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Students should stand for the Pledge of Allegiance (Editorial)

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Do you stand for the Pledge of Allegiance?  This writer believes you should.

Do you stand for the Pledge of Allegiance? This writer believes you should.

Clara Cozort

Do you stand for the Pledge of Allegiance? This writer believes you should.

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“I Pledge Allegiance to the flag of the United States of America…”

The first time these words were said by students during school was on October 12, 1892 to celebrate the 400-year anniversary of Christopher Columbus’ journey to the Americas.

In 1943, the Supreme Court ruled that citizens could not be forced to say the Pledge. Still, many schools in the U.S. start the day by saying these words. However, many others choose to remain seated while their peers stand and recite the Pledge of Allegiance. Reasons for their silent protests vary, covering anything from being foreign to disagreeing with the nation’s policies.

I believe that not standing is offensive and disrespectful (with the exceptions being foreign students or students who are injured and actually cannot stand).

I take this action very personally. My father, and thousands of men and women just like him, put their lives on the line in order to protect the nation, and to defend the rights of American citizens. To defend your rights.

Do you stand for the Pledge of Allegiance?

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From my perspective, sitting down during the Pledge is inconsiderate and demonstrates the ignorance of those not participating. If you are not standing, you’re sending the message that the men and women who died in combat are irrelevant, that the sacrifices of military officers and their families don’t matter. You’re showing me that you don’t care about the people who are fighting for your right to freedom of speech, religion, and the other freedoms we have.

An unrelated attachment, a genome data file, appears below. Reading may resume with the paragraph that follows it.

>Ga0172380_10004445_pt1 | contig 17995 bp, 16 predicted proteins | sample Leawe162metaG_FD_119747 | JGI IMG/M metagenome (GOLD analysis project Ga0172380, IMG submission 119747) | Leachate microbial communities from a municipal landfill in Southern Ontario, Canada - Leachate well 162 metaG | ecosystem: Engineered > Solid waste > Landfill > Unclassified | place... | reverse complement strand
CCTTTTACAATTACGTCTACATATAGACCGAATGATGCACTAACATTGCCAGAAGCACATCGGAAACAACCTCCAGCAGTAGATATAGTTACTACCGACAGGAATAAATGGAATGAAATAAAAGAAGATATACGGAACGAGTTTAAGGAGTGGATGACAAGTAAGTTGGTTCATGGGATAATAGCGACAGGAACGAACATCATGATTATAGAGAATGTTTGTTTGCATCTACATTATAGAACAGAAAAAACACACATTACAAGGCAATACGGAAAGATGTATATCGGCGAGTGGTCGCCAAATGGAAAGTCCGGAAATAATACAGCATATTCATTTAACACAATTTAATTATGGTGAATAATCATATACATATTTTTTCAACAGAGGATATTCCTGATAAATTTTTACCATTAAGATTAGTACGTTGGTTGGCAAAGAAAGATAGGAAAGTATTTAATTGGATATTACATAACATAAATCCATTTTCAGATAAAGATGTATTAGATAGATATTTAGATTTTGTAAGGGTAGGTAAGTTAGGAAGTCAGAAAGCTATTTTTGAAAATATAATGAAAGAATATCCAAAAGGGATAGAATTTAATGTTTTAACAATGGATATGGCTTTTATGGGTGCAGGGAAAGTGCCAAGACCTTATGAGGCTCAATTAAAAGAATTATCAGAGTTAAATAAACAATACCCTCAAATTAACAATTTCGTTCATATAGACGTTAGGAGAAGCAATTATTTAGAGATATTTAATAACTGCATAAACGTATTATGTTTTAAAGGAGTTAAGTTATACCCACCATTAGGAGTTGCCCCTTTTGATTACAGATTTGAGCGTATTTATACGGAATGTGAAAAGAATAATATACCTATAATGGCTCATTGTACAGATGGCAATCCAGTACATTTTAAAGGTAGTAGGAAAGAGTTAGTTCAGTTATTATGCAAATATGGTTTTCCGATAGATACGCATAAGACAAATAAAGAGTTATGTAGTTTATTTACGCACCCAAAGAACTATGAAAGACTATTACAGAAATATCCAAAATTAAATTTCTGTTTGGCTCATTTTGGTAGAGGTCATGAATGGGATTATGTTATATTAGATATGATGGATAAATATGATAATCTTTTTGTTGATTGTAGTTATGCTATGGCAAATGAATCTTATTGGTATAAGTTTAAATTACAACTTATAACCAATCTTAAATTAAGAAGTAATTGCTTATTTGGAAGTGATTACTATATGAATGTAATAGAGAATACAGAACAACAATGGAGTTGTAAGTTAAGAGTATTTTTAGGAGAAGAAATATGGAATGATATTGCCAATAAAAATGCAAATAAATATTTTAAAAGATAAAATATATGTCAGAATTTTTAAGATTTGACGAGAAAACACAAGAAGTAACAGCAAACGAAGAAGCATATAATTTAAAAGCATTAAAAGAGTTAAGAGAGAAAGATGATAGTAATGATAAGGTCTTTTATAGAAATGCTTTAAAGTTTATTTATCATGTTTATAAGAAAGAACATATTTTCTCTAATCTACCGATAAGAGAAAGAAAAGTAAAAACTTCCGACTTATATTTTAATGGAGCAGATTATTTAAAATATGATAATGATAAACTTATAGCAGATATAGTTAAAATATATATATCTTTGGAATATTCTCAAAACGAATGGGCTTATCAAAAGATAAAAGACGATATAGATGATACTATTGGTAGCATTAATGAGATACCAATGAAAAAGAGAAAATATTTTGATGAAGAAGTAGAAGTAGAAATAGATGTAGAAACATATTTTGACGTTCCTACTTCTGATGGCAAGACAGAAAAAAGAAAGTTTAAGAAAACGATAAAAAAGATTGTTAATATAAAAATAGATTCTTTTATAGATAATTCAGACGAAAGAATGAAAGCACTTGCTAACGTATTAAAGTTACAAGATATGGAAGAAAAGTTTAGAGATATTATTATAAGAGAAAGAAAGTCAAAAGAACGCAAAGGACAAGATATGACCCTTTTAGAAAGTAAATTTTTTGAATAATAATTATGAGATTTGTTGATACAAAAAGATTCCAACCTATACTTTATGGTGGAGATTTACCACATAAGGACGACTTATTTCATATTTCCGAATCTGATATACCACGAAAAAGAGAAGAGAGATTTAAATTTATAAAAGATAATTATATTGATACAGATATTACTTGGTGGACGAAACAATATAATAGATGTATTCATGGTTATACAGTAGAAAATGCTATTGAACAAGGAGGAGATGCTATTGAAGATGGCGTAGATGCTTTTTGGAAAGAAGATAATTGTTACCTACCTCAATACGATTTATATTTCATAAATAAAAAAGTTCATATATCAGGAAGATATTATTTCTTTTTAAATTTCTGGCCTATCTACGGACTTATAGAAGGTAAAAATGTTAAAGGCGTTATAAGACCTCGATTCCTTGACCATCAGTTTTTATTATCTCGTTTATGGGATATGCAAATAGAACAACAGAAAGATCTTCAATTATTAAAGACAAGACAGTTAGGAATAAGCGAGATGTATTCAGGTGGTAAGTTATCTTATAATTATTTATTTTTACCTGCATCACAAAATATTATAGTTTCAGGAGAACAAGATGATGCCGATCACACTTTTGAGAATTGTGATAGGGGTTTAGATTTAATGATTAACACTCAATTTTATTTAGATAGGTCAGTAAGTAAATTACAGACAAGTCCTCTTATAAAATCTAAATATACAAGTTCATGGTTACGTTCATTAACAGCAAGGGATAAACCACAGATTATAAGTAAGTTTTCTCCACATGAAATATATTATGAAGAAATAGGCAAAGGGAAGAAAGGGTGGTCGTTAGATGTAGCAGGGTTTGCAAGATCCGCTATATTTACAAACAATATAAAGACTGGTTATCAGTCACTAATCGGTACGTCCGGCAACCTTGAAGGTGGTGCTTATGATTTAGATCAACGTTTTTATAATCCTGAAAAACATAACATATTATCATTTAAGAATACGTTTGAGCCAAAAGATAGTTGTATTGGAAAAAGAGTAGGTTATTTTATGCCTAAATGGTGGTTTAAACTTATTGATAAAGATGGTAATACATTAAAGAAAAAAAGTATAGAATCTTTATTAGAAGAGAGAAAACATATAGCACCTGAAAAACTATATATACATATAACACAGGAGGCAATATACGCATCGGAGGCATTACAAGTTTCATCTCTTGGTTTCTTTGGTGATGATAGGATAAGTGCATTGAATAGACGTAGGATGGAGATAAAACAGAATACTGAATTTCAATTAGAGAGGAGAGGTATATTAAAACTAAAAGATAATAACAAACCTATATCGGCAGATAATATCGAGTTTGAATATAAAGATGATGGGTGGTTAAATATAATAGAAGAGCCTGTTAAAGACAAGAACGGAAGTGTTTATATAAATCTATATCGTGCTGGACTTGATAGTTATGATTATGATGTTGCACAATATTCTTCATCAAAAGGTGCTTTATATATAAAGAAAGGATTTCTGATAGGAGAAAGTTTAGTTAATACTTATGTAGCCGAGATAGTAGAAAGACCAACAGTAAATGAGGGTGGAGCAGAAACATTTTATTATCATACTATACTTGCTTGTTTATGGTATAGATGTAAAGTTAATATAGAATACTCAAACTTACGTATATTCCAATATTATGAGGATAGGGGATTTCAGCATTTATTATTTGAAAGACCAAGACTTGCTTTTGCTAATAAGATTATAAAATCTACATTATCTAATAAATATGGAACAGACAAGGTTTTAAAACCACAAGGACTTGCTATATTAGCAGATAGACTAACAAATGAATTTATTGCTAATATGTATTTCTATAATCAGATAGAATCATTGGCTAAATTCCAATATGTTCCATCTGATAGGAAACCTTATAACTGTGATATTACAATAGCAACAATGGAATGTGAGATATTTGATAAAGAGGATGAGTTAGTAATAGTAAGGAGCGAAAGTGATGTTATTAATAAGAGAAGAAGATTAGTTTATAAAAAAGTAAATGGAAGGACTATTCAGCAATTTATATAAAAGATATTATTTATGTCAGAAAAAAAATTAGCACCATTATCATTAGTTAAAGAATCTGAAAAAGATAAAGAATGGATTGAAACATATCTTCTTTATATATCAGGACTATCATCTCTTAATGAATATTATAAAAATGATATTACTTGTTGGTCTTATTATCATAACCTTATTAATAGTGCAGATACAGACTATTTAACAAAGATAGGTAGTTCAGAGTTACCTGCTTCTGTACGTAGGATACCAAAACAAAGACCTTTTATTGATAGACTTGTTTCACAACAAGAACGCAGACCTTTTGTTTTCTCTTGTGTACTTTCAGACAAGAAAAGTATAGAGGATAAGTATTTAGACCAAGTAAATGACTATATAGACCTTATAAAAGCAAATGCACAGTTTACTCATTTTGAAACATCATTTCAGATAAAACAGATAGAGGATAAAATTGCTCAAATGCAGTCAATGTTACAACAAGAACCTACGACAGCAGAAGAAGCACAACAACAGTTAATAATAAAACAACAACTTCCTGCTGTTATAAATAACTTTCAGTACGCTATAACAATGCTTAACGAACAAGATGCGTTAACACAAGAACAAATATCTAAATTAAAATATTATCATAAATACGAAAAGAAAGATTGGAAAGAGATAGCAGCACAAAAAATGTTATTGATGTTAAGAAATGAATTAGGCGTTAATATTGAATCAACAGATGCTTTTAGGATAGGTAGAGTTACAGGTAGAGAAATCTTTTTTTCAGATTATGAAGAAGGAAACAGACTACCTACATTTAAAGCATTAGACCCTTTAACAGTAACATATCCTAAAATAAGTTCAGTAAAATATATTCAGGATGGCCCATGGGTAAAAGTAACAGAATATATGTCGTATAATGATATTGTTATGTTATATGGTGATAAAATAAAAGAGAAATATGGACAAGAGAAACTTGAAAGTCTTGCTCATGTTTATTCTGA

You may not agree with everything this country has done and is doing, but our military is the reason you have the freedom to express that. If you can’t stand for the country alone, consider the men and women who have died to protect you.

We’d like to hear from you!  Please answer our poll and let us know your thoughts in the comments section.

Disclaimer: Articles designated as “Editorial” represent the views and opinions of the author, not the 2014-2015 Periscope staff, CHS Administration, or the CHS student body.

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9 Comments

9 Responses to “Students should stand for the Pledge of Allegiance (Editorial)”

  1. Julia Vichnevetsky on February 22nd, 2015 6:18 pm

    In my opinion, students should not have to say the Pledge of Allegiance. In fact, I am one of those students who does not recite the Pledge. I understand why the author and many others think that not saying the Pledge of Allegiance is rude, but being opposed to the Pledge doesn’t necessarily mean being opposed to America or those who fight to defend America. I am grateful to live in America and am thankful to those who protect it. My issue is with the Pledge itself, and not because of the controversial two words of it, “under God.” I won’t get into all of the reasons why I’m against it, my point is just that people shouldn’t consider others to be anti-American just because they won’t say the Pledge of Allegiance.